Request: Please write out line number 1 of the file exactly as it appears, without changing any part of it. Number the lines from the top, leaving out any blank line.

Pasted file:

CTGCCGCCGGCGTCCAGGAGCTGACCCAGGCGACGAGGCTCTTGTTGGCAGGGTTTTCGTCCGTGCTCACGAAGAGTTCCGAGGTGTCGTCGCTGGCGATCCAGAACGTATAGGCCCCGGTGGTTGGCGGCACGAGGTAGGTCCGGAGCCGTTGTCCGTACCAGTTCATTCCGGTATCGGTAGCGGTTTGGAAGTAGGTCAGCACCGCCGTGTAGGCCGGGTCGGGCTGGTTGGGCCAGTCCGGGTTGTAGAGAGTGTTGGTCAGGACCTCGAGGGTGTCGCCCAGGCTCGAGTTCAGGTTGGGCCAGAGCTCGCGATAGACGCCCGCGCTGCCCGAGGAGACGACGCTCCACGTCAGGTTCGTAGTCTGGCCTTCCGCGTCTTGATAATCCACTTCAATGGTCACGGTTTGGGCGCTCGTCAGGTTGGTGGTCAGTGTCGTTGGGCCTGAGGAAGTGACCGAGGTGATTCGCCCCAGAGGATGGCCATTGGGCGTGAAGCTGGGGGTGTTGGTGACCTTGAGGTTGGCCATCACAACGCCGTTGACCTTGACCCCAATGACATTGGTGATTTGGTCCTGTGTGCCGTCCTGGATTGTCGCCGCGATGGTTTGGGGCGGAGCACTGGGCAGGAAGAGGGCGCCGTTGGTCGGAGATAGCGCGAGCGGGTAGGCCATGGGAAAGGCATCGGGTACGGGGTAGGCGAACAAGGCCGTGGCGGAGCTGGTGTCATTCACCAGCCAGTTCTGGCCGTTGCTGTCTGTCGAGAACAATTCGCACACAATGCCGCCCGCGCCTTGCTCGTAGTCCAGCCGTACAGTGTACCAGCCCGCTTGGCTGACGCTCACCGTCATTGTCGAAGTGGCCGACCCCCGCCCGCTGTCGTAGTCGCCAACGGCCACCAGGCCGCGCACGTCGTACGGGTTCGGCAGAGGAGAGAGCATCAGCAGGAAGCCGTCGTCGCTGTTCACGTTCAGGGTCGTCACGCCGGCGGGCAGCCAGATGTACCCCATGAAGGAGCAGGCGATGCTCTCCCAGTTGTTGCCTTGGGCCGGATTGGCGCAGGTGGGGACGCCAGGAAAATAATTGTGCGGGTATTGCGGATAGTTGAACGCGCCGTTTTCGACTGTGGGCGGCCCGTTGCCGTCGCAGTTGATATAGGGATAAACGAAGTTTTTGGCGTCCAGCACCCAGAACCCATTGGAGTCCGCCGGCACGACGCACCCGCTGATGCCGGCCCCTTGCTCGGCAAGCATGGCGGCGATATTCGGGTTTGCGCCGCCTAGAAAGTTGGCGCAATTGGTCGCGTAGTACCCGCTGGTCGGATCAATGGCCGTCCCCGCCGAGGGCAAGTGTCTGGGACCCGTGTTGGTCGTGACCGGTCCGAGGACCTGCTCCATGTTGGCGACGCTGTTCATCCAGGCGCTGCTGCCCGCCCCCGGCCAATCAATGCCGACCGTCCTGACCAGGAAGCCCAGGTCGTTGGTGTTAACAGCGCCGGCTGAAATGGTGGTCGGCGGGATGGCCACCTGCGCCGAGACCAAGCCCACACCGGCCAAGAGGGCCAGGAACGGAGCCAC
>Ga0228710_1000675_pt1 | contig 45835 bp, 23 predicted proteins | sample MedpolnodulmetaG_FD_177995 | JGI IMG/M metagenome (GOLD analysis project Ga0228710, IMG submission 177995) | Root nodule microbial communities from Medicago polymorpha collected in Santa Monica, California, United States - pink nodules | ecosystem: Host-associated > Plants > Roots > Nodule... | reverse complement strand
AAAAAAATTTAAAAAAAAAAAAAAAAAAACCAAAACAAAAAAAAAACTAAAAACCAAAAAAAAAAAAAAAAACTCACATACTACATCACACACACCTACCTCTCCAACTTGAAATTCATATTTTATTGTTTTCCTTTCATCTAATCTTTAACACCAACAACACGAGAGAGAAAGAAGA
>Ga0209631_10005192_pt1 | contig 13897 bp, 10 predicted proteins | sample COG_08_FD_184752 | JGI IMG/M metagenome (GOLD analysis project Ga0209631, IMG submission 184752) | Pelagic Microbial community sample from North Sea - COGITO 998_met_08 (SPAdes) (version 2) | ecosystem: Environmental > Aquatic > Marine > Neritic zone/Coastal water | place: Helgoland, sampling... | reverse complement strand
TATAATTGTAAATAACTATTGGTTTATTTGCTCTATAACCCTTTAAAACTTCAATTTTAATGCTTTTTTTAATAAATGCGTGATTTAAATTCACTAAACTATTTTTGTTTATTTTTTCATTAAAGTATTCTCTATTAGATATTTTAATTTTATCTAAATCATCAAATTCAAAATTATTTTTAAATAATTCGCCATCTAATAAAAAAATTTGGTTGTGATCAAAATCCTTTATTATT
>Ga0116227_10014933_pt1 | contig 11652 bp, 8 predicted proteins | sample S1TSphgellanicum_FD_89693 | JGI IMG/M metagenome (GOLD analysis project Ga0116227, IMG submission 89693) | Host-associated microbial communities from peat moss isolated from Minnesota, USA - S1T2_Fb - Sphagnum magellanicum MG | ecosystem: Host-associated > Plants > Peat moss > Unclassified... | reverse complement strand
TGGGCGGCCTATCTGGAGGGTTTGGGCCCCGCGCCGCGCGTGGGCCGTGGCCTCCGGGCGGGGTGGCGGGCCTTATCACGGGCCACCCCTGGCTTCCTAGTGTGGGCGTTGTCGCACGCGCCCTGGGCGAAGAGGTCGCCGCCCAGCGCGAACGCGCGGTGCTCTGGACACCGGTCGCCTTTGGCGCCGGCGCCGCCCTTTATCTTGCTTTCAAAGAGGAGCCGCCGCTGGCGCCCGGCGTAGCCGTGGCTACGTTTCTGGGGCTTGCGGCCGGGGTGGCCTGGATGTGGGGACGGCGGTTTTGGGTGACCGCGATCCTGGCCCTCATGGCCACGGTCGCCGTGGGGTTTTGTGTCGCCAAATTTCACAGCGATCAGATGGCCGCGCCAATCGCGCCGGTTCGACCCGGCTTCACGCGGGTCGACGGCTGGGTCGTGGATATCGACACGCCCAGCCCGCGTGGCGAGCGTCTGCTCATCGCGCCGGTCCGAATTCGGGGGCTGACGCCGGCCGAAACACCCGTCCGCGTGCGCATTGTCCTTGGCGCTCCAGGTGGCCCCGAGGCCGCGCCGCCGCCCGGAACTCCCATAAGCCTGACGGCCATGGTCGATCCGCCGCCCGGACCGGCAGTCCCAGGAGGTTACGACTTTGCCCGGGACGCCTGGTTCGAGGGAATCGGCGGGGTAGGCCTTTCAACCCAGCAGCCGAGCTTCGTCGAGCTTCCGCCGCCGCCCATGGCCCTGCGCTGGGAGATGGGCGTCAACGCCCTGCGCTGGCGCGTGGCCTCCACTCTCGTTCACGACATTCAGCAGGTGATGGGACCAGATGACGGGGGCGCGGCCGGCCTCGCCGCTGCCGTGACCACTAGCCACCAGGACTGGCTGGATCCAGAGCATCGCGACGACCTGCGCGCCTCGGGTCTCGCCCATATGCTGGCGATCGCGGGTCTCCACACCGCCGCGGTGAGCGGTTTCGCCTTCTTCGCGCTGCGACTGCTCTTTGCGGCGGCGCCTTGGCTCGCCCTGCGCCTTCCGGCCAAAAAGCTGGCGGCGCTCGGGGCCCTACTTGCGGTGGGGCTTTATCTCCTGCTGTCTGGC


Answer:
CTGCCGCCGGCGTCCAGGAGCTGACCCAGGCGACGAGGCTCTTGTTGGCAGGGTTTTCGTCCGTGCTCACGAAGAGTTCCGAGGTGTCGTCGCTGGCGATCCAGAACGTATAGGCCCCGGTGGTTGGCGGCACGAGGTAGGTCCGGAGCCGTTGTCCGTACCAGTTCATTCCGGTATCGGTAGCGGTTTGGAAGTAGGTCAGCACCGCCGTGTAGGCCGGGTCGGGCTGGTTGGGCCAGTCCGGGTTGTAGAGAGTGTTGGTCAGGACCTCGAGGGTGTCGCCCAGGCTCGAGTTCAGGTTGGGCCAGAGCTCGCGATAGACGCCCGCGCTGCCCGAGGAGACGACGCTCCACGTCAGGTTCGTAGTCTGGCCTTCCGCGTCTTGATAATCCACTTCAATGGTCACGGTTTGGGCGCTCGTCAGGTTGGTGGTCAGTGTCGTTGGGCCTGAGGAAGTGACCGAGGTGATTCGCCCCAGAGGATGGCCATTGGGCGTGAAGCTGGGGGTGTTGGTGACCTTGAGGTTGGCCATCACAACGCCGTTGACCTTGACCCCAATGACATTGGTGATTTGGTCCTGTGTGCCGTCCTGGATTGTCGCCGCGATGGTTTGGGGCGGAGCACTGGGCAGGAAGAGGGCGCCGTTGGTCGGAGATAGCGCGAGCGGGTAGGCCATGGGAAAGGCATCGGGTACGGGGTAGGCGAACAAGGCCGTGGCGGAGCTGGTGTCATTCACCAGCCAGTTCTGGCCGTTGCTGTCTGTCGAGAACAATTCGCACACAATGCCGCCCGCGCCTTGCTCGTAGTCCAGCCGTACAGTGTACCAGCCCGCTTGGCTGACGCTCACCGTCATTGTCGAAGTGGCCGACCCCCGCCCGCTGTCGTAGTCGCCAACGGCCACCAGGCCGCGCACGTCGTACGGGTTCGGCAGAGGAGAGAGCATCAGCAGGAAGCCGTCGTCGCTGTTCACGTTCAGGGTCGTCACGCCGGCGGGCAGCCAGATGTACCCCATGAAGGAGCAGGCGATGCTCTCCCAGTTGTTGCCTTGGGCCGGATTGGCGCAGGTGGGGACGCCAGGAAAATAATTGTGCGGGTATTGCGGATAGTTGAACGCGCCGTTTTCGACTGTGGGCGGCCCGTTGCCGTCGCAGTTGATATAGGGATAAACGAAGTTTTTGGCGTCCAGCACCCAGAACCCATTGGAGTCCGCCGGCACGACGCACCCGCTGATGCCGGCCCCTTGCTCGGCAAGCATGGCGGCGATATTCGGGTTTGCGCCGCCTAGAAAGTTGGCGCAATTGGTCGCGTAGTACCCGCTGGTCGGATCAATGGCCGTCCCCGCCGAGGGCAAGTGTCTGGGACCCGTGTTGGTCGTGACCGGTCCGAGGACCTGCTCCATGTTGGCGACGCTGTTCATCCAGGCGCTGCTGCCCGCCCCCGGCCAATCAATGCCGACCGTCCTGACCAGGAAGCCCAGGTCGTTGGTGTTAACAGCGCCGGCTGAAATGGTGGTCGGCGGGATGGCCACCTGCGCCGAGACCAAGCCCACACCGGCCAAGAGGGCCAGGAACGGAGCCAC